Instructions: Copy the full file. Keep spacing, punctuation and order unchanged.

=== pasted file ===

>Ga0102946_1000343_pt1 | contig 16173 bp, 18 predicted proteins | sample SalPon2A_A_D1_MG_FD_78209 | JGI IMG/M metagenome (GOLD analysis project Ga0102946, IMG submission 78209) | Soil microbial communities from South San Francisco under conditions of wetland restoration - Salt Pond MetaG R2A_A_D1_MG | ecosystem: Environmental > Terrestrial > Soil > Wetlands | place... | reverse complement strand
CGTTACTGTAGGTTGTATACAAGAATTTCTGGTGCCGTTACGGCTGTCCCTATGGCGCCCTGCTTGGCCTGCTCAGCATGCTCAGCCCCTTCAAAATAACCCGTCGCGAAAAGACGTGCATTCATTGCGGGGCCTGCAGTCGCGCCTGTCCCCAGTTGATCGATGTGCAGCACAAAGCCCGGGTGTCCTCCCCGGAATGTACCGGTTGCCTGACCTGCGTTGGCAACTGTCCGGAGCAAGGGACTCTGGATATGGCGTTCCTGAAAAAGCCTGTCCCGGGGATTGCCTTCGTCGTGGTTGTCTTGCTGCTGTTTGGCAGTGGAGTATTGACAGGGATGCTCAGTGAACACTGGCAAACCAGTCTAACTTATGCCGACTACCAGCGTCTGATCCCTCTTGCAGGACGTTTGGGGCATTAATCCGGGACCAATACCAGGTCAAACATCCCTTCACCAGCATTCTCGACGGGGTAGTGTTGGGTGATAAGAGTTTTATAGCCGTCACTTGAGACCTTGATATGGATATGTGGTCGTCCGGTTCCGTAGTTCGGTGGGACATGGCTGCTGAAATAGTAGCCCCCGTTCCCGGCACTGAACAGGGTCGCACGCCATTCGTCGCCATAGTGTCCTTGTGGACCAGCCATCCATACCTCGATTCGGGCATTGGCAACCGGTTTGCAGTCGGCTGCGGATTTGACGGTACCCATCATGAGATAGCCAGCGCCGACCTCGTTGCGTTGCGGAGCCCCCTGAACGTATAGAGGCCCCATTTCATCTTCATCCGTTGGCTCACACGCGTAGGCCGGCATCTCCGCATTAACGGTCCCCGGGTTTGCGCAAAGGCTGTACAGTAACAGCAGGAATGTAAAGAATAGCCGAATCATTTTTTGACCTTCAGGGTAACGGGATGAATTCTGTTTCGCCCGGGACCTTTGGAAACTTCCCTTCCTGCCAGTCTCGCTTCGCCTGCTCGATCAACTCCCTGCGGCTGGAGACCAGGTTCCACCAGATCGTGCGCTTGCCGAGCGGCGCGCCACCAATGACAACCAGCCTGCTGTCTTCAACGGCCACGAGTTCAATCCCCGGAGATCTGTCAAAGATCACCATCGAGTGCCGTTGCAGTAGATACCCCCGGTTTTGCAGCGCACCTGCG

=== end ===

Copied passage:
>Ga0102946_1000343_pt1 | contig 16173 bp, 18 predicted proteins | sample SalPon2A_A_D1_MG_FD_78209 | JGI IMG/M metagenome (GOLD analysis project Ga0102946, IMG submission 78209) | Soil microbial communities from South San Francisco under conditions of wetland restoration - Salt Pond MetaG R2A_A_D1_MG | ecosystem: Environmental > Terrestrial > Soil > Wetlands | place... | reverse complement strand
CGTTACTGTAGGTTGTATACAAGAATTTCTGGTGCCGTTACGGCTGTCCCTATGGCGCCCTGCTTGGCCTGCTCAGCATGCTCAGCCCCTTCAAAATAACCCGTCGCGAAAAGACGTGCATTCATTGCGGGGCCTGCAGTCGCGCCTGTCCCCAGTTGATCGATGTGCAGCACAAAGCCCGGGTGTCCTCCCCGGAATGTACCGGTTGCCTGACCTGCGTTGGCAACTGTCCGGAGCAAGGGACTCTGGATATGGCGTTCCTGAAAAAGCCTGTCCCGGGGATTGCCTTCGTCGTGGTTGTCTTGCTGCTGTTTGGCAGTGGAGTATTGACAGGGATGCTCAGTGAACACTGGCAAACCAGTCTAACTTATGCCGACTACCAGCGTCTGATCCCTCTTGCAGGACGTTTGGGGCATTAATCCGGGACCAATACCAGGTCAAACATCCCTTCACCAGCATTCTCGACGGGGTAGTGTTGGGTGATAAGAGTTTTATAGCCGTCACTTGAGACCTTGATATGGATATGTGGTCGTCCGGTTCCGTAGTTCGGTGGGACATGGCTGCTGAAATAGTAGCCCCCGTTCCCGGCACTGAACAGGGTCGCACGCCATTCGTCGCCATAGTGTCCTTGTGGACCAGCCATCCATACCTCGATTCGGGCATTGGCAACCGGTTTGCAGTCGGCTGCGGATTTGACGGTACCCATCATGAGATAGCCAGCGCCGACCTCGTTGCGTTGCGGAGCCCCCTGAACGTATAGAGGCCCCATTTCATCTTCATCCGTTGGCTCACACGCGTAGGCCGGCATCTCCGCATTAACGGTCCCCGGGTTTGCGCAAAGGCTGTACAGTAACAGCAGGAATGTAAAGAATAGCCGAATCATTTTTTGACCTTCAGGGTAACGGGATGAATTCTGTTTCGCCCGGGACCTTTGGAAACTTCCCTTCCTGCCAGTCTCGCTTCGCCTGCTCGATCAACTCCCTGCGGCTGGAGACCAGGTTCCACCAGATCGTGCGCTTGCCGAGCGGCGCGCCACCAATGACAACCAGCCTGCTGTCTTCAACGGCCACGAGTTCAATCCCCGGAGATCTGTCAAAGATCACCATCGAGTGCCGTTGCAGTAGATACCCCCGGTTTTGCAGCGCACCTGCG